Slang! It is important to learn Spanish slang in order to master the language. Slang words are rarely taught in academic settings, but it is what adds colour and expressiveness to our language. What makes a word ‘slang‘ exactly?
According to the Oxford Dictionary, slang is defined as “informal words and expressions that are common in spoken language, especially used by a particular group of people, like teenagers”.
Just a month ago, the Spanish Royal Academy presented the new words that will join the Diccionario de Lengua Española (Dictionary of Spanish Language). In total, a sum of 3,836 new words will enter the Spanish dictionary in 2022. This is a significant figure in comparison with the overall 1,800 words that entered the dictionary in the years 2019 and 2020. Why so many this year?
Among these new additions we can find several Spanish slang words and expressions. Let’s discover the 10 more notable ones!
#1. Búho – noun
This is actually a clever one. Búho literally means ‘owl’ in Spanish, but it has another meaning now: Spanish teenagers are using the word “búho” to refer to a city bus that circulates during the night. The word has been created as a blending of “bus” and “búho”, the animal.
Example: -Oye, ¿y si tomamos el búho? (Hey, what if we take the night bus?)
#2. Valer madre – verb
You’ve probably heard this expression in a Mexican TV series. Even though it’s quite a popular expression in Mexico, the Spanish dictionary has just officially accepted it.
“Valer madre” (verb) means “to be worthless or care very little about something”.
Example: –Me vale madre lo que digan. (I don’t give a sh*t about what they say).
#3. Empanado/a – adjective
The word empanado has turned into Spanish slang as well. Although empanado means “breaded”, many Spanish teenagers have been using this word in the last few years to say that someone is an absent-minded or clueless person.
Example: ¡Tío, pon atención, que estás empanado! (Mate, pay attention, you’re day-dreaming!)
#4. Ojiplático/a – adjective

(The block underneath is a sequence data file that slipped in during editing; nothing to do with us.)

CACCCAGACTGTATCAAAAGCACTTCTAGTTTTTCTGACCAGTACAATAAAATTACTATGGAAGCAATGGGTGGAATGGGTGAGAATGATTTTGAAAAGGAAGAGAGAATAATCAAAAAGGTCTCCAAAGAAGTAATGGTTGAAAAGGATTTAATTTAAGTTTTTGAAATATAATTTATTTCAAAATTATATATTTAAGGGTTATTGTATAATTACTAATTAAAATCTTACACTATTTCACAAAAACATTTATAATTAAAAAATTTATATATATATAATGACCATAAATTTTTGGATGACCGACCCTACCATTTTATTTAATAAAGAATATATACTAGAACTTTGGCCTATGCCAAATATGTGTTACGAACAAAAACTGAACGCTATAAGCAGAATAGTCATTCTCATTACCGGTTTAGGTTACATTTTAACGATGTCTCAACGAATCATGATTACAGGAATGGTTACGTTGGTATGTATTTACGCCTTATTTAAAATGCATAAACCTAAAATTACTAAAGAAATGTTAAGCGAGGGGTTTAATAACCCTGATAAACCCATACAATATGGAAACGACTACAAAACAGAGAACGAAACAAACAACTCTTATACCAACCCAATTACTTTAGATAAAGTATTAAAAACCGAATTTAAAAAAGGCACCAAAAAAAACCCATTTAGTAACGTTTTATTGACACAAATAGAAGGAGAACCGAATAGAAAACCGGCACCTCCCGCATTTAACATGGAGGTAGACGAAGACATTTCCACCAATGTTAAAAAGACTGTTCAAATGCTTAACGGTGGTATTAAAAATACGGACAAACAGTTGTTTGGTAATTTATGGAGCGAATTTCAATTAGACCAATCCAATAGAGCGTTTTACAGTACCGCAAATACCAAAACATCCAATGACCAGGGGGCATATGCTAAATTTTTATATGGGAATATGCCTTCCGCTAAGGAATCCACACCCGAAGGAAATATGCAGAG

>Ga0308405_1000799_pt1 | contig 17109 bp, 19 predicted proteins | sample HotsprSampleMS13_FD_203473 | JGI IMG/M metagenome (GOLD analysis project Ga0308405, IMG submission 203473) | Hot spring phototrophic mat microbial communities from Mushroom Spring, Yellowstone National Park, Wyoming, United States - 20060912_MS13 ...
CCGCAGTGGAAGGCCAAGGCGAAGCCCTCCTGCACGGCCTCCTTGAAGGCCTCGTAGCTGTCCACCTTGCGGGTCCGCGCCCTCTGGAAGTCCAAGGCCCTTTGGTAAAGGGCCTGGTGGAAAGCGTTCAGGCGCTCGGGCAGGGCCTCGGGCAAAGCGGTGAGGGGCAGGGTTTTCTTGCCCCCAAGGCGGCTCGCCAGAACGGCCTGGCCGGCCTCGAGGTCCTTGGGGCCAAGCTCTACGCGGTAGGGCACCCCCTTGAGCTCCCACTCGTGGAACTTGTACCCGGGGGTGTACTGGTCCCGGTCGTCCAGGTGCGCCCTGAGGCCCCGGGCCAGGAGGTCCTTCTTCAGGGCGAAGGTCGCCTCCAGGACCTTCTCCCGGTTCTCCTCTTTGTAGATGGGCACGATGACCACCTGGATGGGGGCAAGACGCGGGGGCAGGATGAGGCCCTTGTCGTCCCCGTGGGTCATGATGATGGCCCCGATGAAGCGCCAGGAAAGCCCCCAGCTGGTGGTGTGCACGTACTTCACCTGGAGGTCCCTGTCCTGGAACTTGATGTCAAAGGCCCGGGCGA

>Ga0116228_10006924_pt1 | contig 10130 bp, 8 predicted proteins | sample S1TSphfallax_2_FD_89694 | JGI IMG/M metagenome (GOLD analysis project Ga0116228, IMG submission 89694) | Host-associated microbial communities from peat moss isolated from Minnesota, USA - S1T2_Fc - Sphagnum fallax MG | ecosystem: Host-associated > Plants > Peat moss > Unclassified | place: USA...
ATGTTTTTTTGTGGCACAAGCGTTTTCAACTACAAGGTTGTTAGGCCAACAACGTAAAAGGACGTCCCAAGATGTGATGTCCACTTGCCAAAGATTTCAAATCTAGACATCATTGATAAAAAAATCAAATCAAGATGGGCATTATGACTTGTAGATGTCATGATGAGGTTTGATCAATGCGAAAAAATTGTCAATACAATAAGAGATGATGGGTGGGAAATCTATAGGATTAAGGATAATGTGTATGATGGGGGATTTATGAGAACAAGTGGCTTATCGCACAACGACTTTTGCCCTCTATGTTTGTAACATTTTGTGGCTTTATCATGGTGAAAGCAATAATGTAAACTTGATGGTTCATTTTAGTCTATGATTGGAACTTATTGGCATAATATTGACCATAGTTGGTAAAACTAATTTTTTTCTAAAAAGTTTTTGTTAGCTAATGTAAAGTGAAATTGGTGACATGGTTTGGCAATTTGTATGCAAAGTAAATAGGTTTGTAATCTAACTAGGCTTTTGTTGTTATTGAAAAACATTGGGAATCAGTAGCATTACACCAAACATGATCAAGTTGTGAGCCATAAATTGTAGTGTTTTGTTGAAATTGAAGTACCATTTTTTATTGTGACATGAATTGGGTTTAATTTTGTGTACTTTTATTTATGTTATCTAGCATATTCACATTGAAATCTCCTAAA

This Spanish slang word is quite illustrative. It comes from a combination of “ojo” (eye) and “plato” (plate). Can you see the connection? To be “ojiplático” means “to be surprised or asthonished”, with your eyes so opened that they look like plates!
Example: Me quedé ojiplática cuando él me dijo que se divorciaba. (I was astonished when he told me he was getting divorced).
#5. Disfrutón/a – adjective
I hope all my readers are very disfrutones! The word disfrutón comes from the Spanish verb “disfrutar” (to enjoy).
As you’ve probably have guessed, a disfrutón is a person who’s got a great ability to enjoy or have a good time.
Example: Mira, es que soy muy disfrutona. (Look, I just want to have a good time).
#6. Cobra – noun
In the same way, I hope you’ve never experienced or encountered a cobra. It’s not pleasant.
Well, you probably know that cobra refers to a type of venomous snake. But what’s the other meaning that the Spanish dictionary has included?
Not many years ago, teenagers started using the expression ‘hacer la cobra’ to refer to “the gesture or movement by which someone avoids an unwanted kiss”. Probably, this is because of the movement of the reptile to avoid its predators. What do you think?
Example: Tía, ¿puedes creer que me hizo la cobra? (Girl, can you believe that he avoided my kiss?)
#7. Paquetero/a – adjective
In Cuba and Puerto Rico, the word paquetero means something appart from “person that prepares or delivers packages”. Paquetero can also mean “a person that lies often”.
Example: Si fuera tú, no le hablaba más; es un paquetero. (If I were you, I wouldn’t talk to him anymore; he’s a liar).
#8. Pifostio – noun
This is probably my favourite Spanish slang word from this list. It just sounds so funny, doesn’t it?
Have you ever been involved in a messy or confusing situation as a result of an argument or fight? There you go, that’s a pifostio!
Example: Montó un pifostio en el bar porque su equipo perdió. (He made a big fuss at the bar as his team lost).
#9. Cortapega – noun
Oh, technology! How much it has changed our lives!
Cortapega is a compound word, from “cortar” (to cut) and “pegar” (to paste). It is, what we would call in English, a cutpaste. Indeed, a cortapega is the result of cutting a file from one location and pasting it somewhere else.
Example: ¡Hice un cortapega y ya está! (I cut and pasted and that was it!).
#10. Apagafuegos – adjective
If you’re a Eurofan (which, by the way, is another word that entered the dictionary in 2021!), you will know, thanks to Eleni Fureira, that fuego means “Fire” in Spanish.
Well, apagafuegos is another compound word, the result of combining “apagar” (to turn something off/to extinguinsh) and “fuego” (fire). According to the Spanish dictionary, apagafuegos can mean two things:
- A person that solves or reduces urgent problems.
The latter has been the new addition.
Example: No sé qué haríamos sin ti, ¡eres un apagafuegos! (I don’t know what we’d do without you, you’re a life saver!)